As best seen in FIG. 3, a fuel dispenser 18 is shown constructed according to and as part of the present invention. The dispenser provides a fuel delivery path from an underground storage tank (not shown) to a vehicle 14, (shown in FIGS. 1 and 2A). The delivery path includes a fuel delivery line 72 having a fuel metering device 74. The fuel delivery line 72 communicates with a fuel delivery hose 76 outside of the dispenser 18 and a delivery nozzle 78. The nozzle 78 provides manual control of fuel delivery to the vehicle 14.
  • [0065]
    The dispenser 18 also includes a dispenser control system 80 having one or more controllers and associated memory 82. The dispenser control system 80 may receive volume data from the metering device 74 through cabling 84 as well as provide control of fuel delivery. The dispenser control system 80 may provide audible signals to an audio module and speaker 86 in order to provide various beeps, tones and audible messages to a customer. These messages may include warnings, instructions and advertising.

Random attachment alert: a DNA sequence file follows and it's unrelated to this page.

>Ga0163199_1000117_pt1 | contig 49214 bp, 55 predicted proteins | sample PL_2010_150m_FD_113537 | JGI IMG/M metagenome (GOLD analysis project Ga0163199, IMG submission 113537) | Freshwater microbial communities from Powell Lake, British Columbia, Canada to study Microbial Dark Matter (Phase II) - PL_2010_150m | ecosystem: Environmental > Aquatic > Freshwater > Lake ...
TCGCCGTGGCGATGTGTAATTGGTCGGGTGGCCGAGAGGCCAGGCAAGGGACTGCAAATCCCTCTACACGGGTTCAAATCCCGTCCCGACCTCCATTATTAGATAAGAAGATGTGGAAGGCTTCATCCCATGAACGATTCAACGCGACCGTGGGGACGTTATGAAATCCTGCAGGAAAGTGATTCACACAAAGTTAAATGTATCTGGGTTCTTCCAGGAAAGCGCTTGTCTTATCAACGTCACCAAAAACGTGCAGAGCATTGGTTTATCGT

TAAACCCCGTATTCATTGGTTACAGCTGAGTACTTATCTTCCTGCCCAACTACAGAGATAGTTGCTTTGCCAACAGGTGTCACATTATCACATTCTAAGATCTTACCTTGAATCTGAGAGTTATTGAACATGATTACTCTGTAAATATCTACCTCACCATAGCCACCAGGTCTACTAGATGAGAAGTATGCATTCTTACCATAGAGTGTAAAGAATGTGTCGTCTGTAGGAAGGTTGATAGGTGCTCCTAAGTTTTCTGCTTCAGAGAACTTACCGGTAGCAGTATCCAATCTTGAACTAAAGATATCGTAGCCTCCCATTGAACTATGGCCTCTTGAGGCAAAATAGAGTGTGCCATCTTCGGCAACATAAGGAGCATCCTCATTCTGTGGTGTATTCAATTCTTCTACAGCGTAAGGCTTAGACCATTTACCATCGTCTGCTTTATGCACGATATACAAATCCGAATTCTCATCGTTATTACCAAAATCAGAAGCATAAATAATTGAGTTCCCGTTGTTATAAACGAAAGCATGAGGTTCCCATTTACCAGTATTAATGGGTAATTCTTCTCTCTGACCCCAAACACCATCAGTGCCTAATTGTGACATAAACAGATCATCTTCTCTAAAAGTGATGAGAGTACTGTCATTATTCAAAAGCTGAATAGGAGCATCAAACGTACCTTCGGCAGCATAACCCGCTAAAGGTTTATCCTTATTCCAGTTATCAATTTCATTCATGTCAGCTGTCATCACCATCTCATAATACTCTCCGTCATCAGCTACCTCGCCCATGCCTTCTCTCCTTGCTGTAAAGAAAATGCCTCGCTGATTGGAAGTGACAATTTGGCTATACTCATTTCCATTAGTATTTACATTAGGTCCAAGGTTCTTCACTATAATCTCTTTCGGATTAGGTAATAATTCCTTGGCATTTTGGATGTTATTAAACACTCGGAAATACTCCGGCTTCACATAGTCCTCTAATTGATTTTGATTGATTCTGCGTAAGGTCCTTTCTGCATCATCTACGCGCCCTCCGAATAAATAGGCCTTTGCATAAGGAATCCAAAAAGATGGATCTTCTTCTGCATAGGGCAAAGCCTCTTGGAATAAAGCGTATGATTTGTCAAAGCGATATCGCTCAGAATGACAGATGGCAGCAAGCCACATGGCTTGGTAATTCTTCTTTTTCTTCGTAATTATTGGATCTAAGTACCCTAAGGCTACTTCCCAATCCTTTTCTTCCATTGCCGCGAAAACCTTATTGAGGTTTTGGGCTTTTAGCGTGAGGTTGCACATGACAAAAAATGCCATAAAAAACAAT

• [0066]
    The dispenser 18 is preferably equipped with a payment acceptor, such as a card reader 88 or cash acceptor 90, along with a receipt printer 92. With these options, the dispenser control system 80 may read data from the magnetic strip of a card inserted in the card reader 88 or receive cash from a customer and communicate such information to the central control system 50 (as shown in FIG. 1), such as the G-site controller sold by Gilbarco Inc., 7300 West Friendly Avenue, Greensboro, N.C. The central control system 50 typically communicates with a remote network 94, such as a card verification authority, to ascertain whether a transaction proposed to be charged to or debited from an account associated with the card inserted in the card reader 88 is authorized.
  • [0067]